“Getting used to a new way of life sucks,” he said. “Relearning how to sit up, roll over, get dressed, go to the bathroom, do chores, and get in a car and drive are all very difficult, exhausting, and frustrating. I still cry when I am on my handcycle and I pass a normal cyclist. I want to bike so badly, but what I can do is hand cycle. There are days I can’t get out of bed because the depression is so bad. Sometimes the depression is to a point that I spend much of my day in tears mourning the loss of freedom, mobility, normalcy, and activities. I try to remember a quote by John Wooden that says, ‘Do not let what you cannot do interfere with what you can do.’ This helps me because while I can’t bike, I can handcycle. So that is what I do.”
These everyday challenges that are part of Patten’s new normal, he says couldn’t be overcome without the support of his wife, Jill.
“My number one supporter has been my wife Jill,” he said. “We got thrown into this just two months after we got married. She has been there for everything. She sees me at my weakest and helps me get bad thoughts out of my head. I always have a shoulder to cry on with her. She helps me get my feet and legs situated on the handcycle and will spot me as I get off. It’s often not convenient for her, but she does it anyway. She has taken on more household duties because in our current housing situation, there are some things I am just unable to do. Jill lets me have time to mourn and cry. I can freely express my feelings with her and she with me. Jesus Christ and God are also big supporters for me. I believe that Jesus Christ knows what I am going through because of his personal suffering and because of that he can comfort me and provide grace so I can be more than I ever thought.”
“As a member of The Church of Jesus Christ of Latter-Day Saints I want to share this story with a gospel perspective with as many people as I can so they can see that they are worthwhile, loved, needed, and important. If I can't get my own life under control, how could I share all my messages with others? That is why everyone is a motivation to me and keeps me going.”
As he nears the one year mark following his accident, Patten says he still has his sights set on completing a full Ironman triathlon, and understands that he needs a lot more help to achieve his goal.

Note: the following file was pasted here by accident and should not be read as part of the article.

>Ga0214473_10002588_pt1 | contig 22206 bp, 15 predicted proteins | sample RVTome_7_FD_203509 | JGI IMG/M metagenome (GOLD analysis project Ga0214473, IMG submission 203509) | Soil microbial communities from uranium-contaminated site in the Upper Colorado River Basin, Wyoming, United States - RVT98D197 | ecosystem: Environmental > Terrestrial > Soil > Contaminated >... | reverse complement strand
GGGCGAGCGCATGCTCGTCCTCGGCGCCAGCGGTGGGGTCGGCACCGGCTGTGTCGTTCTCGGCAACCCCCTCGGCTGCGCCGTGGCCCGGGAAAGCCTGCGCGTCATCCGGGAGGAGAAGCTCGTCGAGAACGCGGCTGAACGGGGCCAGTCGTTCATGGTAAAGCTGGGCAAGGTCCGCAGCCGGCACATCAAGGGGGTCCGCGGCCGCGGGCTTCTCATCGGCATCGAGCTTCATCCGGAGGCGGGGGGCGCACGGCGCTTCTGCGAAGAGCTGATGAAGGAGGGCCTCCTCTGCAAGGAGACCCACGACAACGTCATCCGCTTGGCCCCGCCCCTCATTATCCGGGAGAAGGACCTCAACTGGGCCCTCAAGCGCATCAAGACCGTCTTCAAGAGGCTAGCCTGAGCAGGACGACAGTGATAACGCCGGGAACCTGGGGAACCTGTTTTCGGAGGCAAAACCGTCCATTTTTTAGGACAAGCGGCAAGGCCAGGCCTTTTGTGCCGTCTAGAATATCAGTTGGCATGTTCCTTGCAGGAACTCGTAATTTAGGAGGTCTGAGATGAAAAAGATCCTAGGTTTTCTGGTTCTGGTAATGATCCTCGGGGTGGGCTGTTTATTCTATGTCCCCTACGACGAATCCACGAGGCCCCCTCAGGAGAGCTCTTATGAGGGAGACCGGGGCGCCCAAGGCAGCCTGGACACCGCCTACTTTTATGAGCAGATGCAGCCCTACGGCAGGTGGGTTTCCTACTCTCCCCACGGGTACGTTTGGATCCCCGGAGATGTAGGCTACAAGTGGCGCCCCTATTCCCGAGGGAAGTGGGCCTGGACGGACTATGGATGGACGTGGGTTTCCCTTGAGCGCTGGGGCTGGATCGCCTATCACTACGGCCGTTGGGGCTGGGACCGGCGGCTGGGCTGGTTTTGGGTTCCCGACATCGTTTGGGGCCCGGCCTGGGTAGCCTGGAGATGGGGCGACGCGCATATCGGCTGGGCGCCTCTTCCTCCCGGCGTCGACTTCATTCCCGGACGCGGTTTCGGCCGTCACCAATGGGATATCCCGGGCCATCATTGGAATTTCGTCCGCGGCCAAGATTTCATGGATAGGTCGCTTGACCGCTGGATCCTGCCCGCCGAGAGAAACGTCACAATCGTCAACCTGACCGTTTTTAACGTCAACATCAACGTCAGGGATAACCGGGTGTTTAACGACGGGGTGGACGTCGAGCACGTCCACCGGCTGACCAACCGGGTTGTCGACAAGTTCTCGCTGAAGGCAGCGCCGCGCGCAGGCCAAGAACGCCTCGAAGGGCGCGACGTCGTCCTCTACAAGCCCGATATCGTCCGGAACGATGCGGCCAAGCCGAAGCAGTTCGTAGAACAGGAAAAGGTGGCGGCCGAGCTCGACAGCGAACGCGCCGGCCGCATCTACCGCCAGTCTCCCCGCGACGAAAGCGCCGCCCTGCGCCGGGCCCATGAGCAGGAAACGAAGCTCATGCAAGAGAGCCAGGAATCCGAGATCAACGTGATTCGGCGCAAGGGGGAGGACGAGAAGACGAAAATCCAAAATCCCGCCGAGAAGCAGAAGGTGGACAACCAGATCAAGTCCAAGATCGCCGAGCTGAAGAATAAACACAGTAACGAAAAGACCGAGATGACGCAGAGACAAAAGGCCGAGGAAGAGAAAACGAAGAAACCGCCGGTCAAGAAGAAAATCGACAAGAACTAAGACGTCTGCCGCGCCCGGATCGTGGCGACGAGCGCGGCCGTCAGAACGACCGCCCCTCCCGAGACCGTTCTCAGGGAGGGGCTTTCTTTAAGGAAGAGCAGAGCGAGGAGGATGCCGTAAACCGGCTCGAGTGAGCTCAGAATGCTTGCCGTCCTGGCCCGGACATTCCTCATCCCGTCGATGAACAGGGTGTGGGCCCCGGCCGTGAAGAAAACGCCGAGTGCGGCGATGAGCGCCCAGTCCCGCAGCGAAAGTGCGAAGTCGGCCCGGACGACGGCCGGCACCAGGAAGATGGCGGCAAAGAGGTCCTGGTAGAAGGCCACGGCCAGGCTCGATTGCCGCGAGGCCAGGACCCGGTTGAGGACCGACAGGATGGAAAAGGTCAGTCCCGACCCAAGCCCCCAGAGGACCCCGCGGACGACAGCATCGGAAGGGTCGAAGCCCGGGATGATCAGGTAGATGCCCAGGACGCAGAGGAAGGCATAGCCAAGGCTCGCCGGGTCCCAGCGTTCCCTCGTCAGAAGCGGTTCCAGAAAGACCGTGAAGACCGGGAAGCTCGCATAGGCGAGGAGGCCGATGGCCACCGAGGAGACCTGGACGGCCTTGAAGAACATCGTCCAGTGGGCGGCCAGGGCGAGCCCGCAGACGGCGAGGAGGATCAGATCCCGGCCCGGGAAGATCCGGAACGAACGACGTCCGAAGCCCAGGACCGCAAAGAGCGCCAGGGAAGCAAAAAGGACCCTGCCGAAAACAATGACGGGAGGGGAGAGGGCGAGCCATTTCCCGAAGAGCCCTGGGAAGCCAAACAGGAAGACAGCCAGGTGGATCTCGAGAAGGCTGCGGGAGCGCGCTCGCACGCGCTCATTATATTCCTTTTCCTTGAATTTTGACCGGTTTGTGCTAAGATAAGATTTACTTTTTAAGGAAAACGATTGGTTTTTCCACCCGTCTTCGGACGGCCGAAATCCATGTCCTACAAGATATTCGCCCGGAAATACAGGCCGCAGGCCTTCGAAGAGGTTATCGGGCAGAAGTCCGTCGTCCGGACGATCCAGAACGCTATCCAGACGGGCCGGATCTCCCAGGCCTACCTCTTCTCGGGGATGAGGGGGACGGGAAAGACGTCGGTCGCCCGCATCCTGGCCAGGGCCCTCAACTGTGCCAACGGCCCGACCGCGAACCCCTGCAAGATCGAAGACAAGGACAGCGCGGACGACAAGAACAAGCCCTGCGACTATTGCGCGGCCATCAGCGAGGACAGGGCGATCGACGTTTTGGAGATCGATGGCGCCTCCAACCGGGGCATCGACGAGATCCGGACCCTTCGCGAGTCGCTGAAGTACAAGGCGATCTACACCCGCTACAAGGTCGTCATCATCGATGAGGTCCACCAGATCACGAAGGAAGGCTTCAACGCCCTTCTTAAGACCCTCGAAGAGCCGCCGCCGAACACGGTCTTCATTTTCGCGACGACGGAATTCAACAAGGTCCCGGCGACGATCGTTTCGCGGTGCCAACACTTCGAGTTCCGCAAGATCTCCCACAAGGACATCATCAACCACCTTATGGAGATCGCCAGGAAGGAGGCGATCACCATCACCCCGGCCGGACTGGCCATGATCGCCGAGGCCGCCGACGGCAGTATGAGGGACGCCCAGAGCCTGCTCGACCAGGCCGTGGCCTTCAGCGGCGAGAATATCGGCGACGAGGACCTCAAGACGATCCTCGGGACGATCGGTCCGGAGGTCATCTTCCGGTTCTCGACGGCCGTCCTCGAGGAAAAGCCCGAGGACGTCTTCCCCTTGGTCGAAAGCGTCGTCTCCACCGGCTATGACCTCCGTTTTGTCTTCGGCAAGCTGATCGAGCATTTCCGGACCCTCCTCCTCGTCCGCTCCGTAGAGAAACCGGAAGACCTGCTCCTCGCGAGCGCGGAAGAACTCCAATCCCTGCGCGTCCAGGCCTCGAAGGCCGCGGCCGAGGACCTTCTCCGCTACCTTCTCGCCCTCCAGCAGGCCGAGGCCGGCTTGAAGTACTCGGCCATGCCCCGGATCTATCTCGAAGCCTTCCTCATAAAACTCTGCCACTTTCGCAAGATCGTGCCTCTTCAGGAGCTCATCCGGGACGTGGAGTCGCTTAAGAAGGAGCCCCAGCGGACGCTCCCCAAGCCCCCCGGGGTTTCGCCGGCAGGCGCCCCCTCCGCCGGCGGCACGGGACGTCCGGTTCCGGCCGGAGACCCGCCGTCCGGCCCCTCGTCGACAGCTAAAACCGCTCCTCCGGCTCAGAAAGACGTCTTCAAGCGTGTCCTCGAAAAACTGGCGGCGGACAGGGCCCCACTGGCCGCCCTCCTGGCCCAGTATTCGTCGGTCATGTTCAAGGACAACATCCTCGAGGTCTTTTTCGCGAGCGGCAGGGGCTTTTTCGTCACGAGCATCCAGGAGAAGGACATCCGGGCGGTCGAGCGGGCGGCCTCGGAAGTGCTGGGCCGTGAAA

"The sooner I can compete in any race, the better!"
“I still plan on doing it but need a lot of help,” he said. “I am looking for a relatively easy swim and flat bike and run because my arms are smaller than my legs. I have a hand cycle but need to start swimming more frequently, purchase a racing wheelchair and get a coach to help me learn how to compete as a paraplegic. I also need to learn a lot about swimming without the use of my legs. There is so much that needs to be done to get me to Ironman shape like competing in smaller races so I can see what transitions are like and what racing is like in a wheelchair, but I can’t wait to get back into racing! The atmosphere, adrenaline, and feeling of competing is an amazing feeling. The sooner I can compete in any race, the better!”
Patten may very well be getting some more support to help him reach his goals. On July 20, three accomplished ultra-runners will be running a 300-mile route through the Bear River and Wasatch mountain ranges with the goal of raising funds to purchase Patten a racing wheelchair he can compete in, as well as provide funding toward coaching so he can train properly with his new limitations in mind. This, Patten says, is a blessing.
"...this will open the door for us... and get on the path to competition."
“I have cried a few times thinking about the generosity and friendliness of each of these men,” he said. “I didn’t know how we would be able to buy a racing wheelchair or afford coaching and this will open the door for us to purchase these things and get on the path to competition. I am excited to find places to join them along the route and get on my bike along the Wasatch front.”
For more on The Utah BRAWL 300, CLICK HERE.